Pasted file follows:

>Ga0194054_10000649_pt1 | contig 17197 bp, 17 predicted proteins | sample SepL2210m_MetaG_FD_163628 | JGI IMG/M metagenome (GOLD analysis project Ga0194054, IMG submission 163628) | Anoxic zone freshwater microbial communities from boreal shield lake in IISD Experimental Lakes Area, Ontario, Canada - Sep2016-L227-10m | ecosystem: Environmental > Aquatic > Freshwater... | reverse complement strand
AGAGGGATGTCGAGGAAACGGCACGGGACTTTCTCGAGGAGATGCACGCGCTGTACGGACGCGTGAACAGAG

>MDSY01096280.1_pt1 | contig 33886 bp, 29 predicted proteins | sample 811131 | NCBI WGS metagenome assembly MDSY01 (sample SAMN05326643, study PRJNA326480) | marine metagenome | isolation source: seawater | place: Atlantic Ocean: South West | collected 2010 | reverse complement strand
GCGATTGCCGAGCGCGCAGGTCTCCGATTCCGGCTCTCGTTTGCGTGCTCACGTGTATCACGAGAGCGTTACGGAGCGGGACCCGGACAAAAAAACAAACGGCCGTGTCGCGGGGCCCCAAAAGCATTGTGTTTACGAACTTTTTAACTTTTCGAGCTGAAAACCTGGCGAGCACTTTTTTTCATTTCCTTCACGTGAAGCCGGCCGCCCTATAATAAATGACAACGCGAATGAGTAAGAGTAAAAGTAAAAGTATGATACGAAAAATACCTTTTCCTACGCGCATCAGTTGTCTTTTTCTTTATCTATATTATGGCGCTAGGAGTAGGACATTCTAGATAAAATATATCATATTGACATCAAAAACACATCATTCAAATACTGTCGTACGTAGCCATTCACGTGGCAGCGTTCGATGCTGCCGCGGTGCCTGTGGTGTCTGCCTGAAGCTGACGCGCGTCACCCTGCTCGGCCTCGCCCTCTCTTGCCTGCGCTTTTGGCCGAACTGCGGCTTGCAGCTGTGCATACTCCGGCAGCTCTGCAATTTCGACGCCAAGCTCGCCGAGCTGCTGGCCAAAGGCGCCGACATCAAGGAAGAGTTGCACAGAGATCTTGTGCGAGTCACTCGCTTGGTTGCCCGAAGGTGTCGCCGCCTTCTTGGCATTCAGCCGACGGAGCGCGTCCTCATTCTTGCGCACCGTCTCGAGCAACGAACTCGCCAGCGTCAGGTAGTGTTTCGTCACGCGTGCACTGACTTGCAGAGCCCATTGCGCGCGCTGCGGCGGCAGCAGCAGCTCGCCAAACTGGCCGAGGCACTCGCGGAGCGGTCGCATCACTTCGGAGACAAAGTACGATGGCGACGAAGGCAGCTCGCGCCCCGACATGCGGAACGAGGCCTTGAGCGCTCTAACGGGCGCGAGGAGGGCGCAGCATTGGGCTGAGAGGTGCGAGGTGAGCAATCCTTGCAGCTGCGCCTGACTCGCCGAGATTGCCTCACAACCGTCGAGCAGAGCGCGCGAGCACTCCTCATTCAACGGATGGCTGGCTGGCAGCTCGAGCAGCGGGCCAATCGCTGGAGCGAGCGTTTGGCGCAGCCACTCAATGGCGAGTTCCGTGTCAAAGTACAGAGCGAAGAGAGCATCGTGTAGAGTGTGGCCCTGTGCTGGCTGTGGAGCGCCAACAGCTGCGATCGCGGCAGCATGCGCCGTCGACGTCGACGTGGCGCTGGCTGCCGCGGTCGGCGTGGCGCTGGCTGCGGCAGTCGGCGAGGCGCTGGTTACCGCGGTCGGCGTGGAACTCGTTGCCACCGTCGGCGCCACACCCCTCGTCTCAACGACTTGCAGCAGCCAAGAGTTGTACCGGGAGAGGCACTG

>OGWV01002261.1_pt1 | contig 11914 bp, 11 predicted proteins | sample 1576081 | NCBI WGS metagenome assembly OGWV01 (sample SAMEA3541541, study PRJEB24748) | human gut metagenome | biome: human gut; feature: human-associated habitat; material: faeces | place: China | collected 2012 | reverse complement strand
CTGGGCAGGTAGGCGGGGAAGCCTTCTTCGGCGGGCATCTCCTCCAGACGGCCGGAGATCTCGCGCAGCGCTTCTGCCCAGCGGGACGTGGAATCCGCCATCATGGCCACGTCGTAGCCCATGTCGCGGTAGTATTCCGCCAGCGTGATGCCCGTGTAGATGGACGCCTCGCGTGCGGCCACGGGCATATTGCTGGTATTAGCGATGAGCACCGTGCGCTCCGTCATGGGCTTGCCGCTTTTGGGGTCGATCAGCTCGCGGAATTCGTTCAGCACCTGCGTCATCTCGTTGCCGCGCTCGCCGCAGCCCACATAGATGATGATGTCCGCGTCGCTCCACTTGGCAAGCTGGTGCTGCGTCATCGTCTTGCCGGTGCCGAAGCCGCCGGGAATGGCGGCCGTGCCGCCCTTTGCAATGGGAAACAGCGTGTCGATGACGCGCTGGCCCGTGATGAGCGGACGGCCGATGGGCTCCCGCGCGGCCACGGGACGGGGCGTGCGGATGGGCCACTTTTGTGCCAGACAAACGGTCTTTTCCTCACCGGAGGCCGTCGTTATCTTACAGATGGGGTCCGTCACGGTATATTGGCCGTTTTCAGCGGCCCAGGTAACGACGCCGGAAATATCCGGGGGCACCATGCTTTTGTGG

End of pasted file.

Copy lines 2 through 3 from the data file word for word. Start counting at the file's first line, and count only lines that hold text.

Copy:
AGAGGGATGTCGAGGAAACGGCACGGGACTTTCTCGAGGAGATGCACGCGCTGTACGGACGCGTGAACAGAG

>MDSY01096280.1_pt1 | contig 33886 bp, 29 predicted proteins | sample 811131 | NCBI WGS metagenome assembly MDSY01 (sample SAMN05326643, study PRJNA326480) | marine metagenome | isolation source: seawater | place: Atlantic Ocean: South West | collected 2010 | reverse complement strand